Friday, October 17, 2014

31 for 21: October 16 & 17

October 16: Dancing Fool!

Tonight was Simchat Torah, when we celebrate by dancing with the Torah. This is truly Sofia's favorite holiday. She loves to dance. She loves to move her body. She loves the noise and the people and the excitement.

At one point this evening, all 9 nine Torahs were being held in a circle, as everyone danced around. And in the very center of the circle was Miss Sofia.

She loves to dance. I don't know if it's because of the extra chromosome, or if she just does not feel embarrassed to be fully and truly free in her dancing. But she is a wonder to watch.

October 17: Self-Talk

Do you talk to yourself? Out loud? I do. Most of the people I know do, too (even if they don't want to admit it!).

People with Down syndrome talk to themselves, too. "Self-talk plays an essential role in the cognitive development of children. Self-talk helps children coordinate their actions and thoughts and seems to be an important tool for learning new skills and higher level thinking."

(From “Self-Talk” in Adults with Down Syndrome, By Dennis McGuire, Ph.D., Brian A. Chicoine, M.D., and Elaine Greenbaum, Ph.D, 2005.)

Sofia talks to herself. Often. And often I talk back to her, because I don't recognize that she's just talking to herself. So I engage in and encourage the conversation, pushing her to expand from self-talk to interactive communication.

Much of the time, Sofia talks about her movies. She's really into "Frozen" just now, and likes to talk about snow and "Let It Go" (she has plans to sing that on "stage" at shul some time soon...). But she's also into "Tangled" (about Rapunzel) and the Madagascar movies and the Cars movies and the Despicable Me movies and Aladdin and The Frog Princess and Mamma Mia. And food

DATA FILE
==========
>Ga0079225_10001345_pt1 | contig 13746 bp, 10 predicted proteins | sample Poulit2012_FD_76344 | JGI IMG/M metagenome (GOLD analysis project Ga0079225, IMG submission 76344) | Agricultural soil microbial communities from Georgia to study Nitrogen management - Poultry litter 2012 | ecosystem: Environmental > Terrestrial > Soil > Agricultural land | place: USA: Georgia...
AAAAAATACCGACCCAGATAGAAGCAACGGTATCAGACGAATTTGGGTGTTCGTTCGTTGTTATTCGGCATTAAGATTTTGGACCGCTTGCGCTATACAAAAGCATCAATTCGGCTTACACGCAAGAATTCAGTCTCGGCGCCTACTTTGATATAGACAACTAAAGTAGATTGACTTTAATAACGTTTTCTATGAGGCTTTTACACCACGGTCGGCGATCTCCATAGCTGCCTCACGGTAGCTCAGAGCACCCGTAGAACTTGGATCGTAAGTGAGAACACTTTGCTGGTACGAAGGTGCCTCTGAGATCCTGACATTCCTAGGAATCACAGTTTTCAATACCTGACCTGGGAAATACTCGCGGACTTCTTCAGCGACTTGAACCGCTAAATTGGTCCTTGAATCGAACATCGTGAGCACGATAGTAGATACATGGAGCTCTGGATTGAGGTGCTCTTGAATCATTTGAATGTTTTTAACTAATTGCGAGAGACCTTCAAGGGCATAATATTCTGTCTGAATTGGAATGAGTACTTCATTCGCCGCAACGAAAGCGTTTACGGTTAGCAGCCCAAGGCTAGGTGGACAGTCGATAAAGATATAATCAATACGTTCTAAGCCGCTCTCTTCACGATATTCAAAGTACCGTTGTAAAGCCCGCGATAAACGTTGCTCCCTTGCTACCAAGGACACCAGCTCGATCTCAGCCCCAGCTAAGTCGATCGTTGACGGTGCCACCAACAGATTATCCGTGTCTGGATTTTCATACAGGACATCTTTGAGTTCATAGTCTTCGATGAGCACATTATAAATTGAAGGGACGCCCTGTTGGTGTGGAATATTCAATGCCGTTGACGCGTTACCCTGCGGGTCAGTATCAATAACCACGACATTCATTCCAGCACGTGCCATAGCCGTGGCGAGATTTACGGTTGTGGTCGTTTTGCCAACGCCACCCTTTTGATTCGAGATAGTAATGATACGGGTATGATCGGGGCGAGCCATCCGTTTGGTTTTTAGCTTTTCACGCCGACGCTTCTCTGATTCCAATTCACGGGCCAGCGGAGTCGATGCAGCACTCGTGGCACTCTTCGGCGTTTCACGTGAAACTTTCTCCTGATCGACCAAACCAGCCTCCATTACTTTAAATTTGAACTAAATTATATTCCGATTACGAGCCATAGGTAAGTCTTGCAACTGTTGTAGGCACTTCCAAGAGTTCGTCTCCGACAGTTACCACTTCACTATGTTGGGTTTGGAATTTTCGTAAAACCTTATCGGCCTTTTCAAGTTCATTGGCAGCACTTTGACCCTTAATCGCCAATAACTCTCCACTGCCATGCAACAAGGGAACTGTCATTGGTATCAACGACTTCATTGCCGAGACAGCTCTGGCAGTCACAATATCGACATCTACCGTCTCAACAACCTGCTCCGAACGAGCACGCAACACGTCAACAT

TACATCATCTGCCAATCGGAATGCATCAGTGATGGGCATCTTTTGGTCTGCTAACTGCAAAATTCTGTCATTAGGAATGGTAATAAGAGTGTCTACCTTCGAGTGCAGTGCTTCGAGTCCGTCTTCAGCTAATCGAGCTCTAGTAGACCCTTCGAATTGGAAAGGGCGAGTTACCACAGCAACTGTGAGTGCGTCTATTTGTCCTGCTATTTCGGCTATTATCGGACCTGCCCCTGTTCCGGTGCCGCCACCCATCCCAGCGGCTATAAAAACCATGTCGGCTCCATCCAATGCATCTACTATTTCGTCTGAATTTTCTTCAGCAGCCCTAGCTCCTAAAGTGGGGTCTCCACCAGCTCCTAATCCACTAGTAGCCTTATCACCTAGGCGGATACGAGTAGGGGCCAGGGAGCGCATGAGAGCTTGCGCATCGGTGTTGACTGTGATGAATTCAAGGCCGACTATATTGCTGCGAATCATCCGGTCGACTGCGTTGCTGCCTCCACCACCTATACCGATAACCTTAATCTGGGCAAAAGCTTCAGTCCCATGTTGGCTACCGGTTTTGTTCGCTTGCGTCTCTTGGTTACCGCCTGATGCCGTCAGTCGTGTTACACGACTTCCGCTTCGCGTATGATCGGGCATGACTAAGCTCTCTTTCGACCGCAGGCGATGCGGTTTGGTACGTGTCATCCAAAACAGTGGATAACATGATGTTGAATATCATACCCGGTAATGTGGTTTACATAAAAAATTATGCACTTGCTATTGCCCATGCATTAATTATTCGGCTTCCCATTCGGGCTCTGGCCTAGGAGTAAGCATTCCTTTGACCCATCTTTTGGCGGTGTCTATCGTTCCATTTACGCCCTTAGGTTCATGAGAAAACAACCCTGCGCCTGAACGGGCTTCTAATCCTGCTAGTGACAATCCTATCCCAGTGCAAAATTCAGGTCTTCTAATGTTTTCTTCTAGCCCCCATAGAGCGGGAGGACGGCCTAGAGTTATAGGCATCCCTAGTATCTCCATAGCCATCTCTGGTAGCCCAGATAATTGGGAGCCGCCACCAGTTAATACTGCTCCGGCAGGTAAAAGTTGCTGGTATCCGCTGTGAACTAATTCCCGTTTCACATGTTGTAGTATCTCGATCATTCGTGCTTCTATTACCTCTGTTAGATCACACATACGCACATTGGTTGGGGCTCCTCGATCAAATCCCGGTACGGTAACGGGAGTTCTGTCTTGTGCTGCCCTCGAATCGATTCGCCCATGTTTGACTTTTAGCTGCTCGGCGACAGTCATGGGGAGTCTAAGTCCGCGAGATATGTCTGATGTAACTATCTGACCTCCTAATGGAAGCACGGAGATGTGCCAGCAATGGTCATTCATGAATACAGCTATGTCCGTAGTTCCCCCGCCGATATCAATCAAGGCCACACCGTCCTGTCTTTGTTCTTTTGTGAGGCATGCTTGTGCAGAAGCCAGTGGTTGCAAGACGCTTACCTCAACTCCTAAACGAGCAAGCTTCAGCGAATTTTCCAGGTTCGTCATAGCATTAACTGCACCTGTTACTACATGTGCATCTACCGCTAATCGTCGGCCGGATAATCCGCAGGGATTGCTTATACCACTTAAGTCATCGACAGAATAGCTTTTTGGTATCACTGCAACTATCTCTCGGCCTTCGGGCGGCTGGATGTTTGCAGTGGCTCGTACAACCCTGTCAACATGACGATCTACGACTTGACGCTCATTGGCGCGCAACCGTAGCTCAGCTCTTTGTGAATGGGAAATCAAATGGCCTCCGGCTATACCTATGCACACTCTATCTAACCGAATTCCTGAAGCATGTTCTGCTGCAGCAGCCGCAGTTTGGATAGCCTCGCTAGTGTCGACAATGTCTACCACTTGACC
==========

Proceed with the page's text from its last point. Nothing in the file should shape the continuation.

Often, people with Down syndrome will engage in self-talk throughout their adult lives - JUST LIKE EVERYONE ELSE. However, since they may not be able to identify it as "just talking to myself", often it is mistaken for a psychological problem.

"Since it is extremely difficult to evaluate the thought processes of adults with cognitive impairments and limited verbal skills, we urge a very cautious approach in interpreting and treating what seems to be a common and at times very helpful coping behavior for adults with DS."
(from the same article as quoted above).

 Right now, Sofia has me to "interpret" for her when she self-talks in public. But we worry - David especially - about what will happen as she goes off into the real world on her own more often. How will people perceive her when she self-talks? How will people treat her?

My own opinion is that all we can do is continue to educate and advocate. Any of you reading this now know something about self-talk. The next time you see an adult with a cognitive impairment engage in self-talk, you might be able to help advocate for them!

But if you see Sofia self-talking, feel free to ask her some questions! She's usually happy to try to explain what she's thinking about.